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Getting a Flu Shot? Read This First

Posted by medconsumers on November 1, 2006

Science Does Not Support Flu Shot Recommendations

The benefits of influenza vaccines are exaggerated and little is known about their safety, according to a new report in the British Medical Journal. Drawing from studies conducted over a 30-year period, Tom Jefferson, MD, concludes that the scientific evidence supporting the annual flu vaccine is of poor quality. Yet many governments, particularly those of the U.S. and Canada, have a policy that urges large segments of the population, including babies from 6-23 months, to be vaccinated yearly.

“There is a large gap between policy and evidence,” says Dr. Jefferson who works with the Cochrane Collaboration, an independent, international organization that evaluates clinical trials involving medical interventions, such as vaccines, in order to determine their effectiveness. His new report entitled, “The prevention of seasonal influenza—policy versus evidence,” is based on his assessment of all the evidence that might support claims made for influenza vaccination, including reduction in the number of people who get influenza and the rate of sick days, hospitalizations, and deaths in the elderly.

“At best, the effect of the influenza vaccine is slight,” said Dr. Jefferson in an interview, referring to its benefit to healthy adults and children as well as those with chronic conditions like asthma. He has conducted numerous vaccine-related systematic reviews. Two years ago, for example, Dr. Jefferson co-authored a review of all trials that looked at influenza vaccines given to children under age two and found they were no better than a placebo.

And when he looked for the serious adverse effects of influenza vaccines in the largest [company-sponsored] trial in this review, Dr. Jefferson found that the data had been withheld and said so in a 2005 letter to the editor of the international medical journal, Lancet. “The [vaccine] company did not take me to court,” he said, citing the most obvious confirmation of his charge.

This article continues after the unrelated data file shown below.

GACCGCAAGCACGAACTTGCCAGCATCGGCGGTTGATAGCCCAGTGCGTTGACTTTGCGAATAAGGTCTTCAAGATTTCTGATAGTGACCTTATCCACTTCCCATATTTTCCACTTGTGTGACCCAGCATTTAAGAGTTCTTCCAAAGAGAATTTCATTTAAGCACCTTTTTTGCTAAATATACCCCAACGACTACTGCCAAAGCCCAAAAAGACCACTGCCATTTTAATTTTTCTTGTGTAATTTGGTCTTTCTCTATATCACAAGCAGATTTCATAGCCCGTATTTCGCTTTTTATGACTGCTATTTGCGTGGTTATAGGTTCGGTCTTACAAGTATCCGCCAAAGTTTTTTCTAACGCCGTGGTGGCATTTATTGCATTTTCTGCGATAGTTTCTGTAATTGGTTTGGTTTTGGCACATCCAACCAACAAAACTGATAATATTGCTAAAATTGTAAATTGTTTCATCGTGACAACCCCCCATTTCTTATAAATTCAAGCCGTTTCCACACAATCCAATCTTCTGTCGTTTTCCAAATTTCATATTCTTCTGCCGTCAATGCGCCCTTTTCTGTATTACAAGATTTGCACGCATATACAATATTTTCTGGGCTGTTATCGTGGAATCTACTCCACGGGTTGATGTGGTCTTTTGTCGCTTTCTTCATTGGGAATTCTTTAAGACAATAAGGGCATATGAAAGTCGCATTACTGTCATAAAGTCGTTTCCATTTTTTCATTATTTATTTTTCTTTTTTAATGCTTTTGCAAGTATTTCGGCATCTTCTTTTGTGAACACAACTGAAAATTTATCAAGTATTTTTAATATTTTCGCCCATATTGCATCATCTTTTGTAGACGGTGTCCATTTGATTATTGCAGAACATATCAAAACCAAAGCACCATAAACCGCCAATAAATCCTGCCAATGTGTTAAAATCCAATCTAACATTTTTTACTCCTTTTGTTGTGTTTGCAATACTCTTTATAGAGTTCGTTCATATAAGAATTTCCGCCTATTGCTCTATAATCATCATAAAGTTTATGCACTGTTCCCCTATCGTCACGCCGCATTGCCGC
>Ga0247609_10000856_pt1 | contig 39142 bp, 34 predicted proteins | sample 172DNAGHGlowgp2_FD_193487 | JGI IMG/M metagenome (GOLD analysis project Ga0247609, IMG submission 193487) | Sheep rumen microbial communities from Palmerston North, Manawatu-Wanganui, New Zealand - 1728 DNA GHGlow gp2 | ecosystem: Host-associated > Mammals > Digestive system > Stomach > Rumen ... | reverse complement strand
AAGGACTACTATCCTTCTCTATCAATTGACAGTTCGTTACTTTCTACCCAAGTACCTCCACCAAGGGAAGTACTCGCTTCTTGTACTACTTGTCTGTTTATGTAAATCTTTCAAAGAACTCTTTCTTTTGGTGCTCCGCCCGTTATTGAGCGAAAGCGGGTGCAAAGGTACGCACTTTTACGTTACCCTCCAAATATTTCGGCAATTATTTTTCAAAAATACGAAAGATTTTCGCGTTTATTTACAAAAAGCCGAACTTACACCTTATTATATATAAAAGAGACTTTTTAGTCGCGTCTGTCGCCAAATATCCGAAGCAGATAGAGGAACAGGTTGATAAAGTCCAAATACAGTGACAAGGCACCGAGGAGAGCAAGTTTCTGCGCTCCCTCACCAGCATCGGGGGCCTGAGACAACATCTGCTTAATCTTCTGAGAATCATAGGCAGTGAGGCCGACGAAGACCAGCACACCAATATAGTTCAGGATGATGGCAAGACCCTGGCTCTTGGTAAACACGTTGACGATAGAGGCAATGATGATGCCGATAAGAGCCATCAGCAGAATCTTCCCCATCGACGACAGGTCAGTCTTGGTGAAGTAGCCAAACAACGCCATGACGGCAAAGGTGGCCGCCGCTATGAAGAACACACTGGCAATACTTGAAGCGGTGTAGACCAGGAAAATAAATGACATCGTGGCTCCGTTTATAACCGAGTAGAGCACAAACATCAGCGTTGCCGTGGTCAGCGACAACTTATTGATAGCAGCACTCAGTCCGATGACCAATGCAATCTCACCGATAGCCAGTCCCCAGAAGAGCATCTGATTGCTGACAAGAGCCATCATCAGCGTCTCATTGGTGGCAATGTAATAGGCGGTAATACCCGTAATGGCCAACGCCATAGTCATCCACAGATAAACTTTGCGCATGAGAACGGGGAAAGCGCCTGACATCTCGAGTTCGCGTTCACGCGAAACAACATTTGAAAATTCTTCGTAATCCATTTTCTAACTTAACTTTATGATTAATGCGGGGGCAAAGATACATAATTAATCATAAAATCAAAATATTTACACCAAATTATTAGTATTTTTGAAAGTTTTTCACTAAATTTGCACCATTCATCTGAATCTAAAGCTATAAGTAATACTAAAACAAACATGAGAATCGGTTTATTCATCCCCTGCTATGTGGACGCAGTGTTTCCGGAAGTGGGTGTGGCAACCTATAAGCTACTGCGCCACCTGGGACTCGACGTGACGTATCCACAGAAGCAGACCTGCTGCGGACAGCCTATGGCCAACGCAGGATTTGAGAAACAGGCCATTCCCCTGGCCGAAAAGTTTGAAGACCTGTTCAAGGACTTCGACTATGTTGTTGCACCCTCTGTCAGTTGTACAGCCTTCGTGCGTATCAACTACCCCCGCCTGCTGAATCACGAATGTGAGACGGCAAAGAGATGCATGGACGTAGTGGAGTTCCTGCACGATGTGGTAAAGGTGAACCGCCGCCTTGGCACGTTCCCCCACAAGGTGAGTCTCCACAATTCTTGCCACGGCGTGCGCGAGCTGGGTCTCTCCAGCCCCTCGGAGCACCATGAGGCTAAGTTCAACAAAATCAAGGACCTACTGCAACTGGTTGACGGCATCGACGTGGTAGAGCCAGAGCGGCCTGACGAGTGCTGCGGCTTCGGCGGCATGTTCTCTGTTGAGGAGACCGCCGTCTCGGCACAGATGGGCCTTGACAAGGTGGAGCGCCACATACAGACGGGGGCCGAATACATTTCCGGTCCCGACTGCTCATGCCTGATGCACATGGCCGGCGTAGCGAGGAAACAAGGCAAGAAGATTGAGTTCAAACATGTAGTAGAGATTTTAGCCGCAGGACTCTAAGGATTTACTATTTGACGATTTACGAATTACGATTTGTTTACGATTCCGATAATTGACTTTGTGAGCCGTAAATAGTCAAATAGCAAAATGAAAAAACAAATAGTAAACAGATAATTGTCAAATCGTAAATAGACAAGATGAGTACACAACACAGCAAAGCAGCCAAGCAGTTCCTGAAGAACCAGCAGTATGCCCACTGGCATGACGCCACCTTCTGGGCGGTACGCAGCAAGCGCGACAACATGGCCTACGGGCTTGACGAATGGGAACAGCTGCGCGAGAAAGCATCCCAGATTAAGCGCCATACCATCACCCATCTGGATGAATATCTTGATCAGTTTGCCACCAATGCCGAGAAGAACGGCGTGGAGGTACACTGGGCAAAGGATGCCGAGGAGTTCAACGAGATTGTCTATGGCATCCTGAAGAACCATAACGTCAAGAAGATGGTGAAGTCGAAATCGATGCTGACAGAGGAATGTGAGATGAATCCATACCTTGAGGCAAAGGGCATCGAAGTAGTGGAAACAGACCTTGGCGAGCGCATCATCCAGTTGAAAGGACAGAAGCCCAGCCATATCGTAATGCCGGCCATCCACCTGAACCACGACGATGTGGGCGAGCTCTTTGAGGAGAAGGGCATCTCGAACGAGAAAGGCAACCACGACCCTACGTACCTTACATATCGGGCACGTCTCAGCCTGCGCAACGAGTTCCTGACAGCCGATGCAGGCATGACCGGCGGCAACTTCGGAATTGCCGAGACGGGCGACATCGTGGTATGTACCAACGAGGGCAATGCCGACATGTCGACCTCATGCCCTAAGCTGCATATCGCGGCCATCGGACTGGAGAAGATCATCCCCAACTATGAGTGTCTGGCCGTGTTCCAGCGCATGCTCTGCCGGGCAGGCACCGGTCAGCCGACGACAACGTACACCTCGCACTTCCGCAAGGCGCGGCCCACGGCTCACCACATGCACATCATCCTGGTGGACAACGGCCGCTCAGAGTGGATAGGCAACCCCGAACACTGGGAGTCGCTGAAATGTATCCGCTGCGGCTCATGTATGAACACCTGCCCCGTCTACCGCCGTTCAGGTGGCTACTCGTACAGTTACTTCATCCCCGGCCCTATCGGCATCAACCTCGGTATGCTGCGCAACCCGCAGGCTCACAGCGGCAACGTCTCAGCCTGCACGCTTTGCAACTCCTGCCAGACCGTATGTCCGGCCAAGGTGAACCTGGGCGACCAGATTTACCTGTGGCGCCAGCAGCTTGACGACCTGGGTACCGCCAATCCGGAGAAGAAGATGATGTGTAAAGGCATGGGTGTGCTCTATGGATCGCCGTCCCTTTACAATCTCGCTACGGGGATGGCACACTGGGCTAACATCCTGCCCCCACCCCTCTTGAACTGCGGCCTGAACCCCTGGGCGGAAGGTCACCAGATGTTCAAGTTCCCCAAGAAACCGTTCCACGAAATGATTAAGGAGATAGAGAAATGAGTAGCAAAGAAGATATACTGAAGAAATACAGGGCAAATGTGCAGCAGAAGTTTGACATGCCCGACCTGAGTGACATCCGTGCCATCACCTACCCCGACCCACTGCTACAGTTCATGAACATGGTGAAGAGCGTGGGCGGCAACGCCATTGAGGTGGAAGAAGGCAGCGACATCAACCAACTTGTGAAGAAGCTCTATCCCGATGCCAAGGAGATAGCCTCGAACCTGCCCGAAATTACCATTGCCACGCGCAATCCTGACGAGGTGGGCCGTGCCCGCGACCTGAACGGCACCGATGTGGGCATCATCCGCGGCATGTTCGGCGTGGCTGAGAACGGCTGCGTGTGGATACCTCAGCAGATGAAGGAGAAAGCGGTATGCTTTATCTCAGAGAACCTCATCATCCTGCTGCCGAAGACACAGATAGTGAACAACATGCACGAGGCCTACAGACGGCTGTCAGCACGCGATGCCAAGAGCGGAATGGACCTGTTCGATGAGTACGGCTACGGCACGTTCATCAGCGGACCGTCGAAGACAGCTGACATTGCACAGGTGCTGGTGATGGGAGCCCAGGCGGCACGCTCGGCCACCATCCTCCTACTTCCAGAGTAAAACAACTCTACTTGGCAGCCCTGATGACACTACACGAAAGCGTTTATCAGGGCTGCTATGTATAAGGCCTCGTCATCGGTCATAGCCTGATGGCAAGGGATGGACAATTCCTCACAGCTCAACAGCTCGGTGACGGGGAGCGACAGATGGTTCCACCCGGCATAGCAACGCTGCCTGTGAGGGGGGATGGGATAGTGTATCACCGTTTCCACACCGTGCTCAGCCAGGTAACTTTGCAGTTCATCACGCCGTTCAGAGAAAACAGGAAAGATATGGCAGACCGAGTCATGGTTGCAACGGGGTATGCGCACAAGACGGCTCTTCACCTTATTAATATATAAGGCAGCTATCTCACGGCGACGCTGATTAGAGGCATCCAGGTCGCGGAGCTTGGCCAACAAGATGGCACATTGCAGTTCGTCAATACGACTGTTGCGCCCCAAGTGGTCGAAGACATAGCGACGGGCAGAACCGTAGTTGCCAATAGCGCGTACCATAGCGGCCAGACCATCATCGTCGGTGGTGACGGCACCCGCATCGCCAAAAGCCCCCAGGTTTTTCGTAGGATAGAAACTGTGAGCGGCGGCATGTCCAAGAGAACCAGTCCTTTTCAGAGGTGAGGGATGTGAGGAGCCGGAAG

He explained the motivations of public health officials and others who urge everyone to get vaccinated. “They have mixed influenza and influenza-like illness to make it appear as if each year is an influenza emergency, so they can sell vaccines, get grants for research and new departments, etc.” Both influenza and influenza-like illness have exactly the same symptoms—headache, fever, muscle aches, cough, runny nose—but the vaccines are aimed at only influenza A or B, which researchers call real influenza. “Influenza A or B represents less than 10% of all influenza-like illness,” explained Dr. Jefferson. “The rest are caused by anywhere from 152 to 200 viruses. The common cold, for example, is an influenza-like illness.

“Because there is no way of telling the difference between influenza and influenza-like illness on the spot, vaccine performance can only be realistically judged in formal studies carried out during the [influenza] season and usually published several months or years later. Given all these very complicated permutations, the best way to judge how well inactivated influenza vaccines [the most commonly used vaccines which contain killed viruses] perform is to synthesize all data from known studies into what is called systematic reviews.”

The new report by Dr. Jefferson found that the systematic reviews show a consistent pattern of modest or no effect” of inactivated vaccines. What’s more, the original studies were of poor quality, especially those that have not randomly assigned half of the participants to receive a placebo vaccine.

“Given the huge resources involved in yearly vaccination campaigns, a re-evaluation should be urgently undertaken,” concludes Dr. Jefferson.

Maryann Napoli, Center for Medical Consumers ©
November 2006

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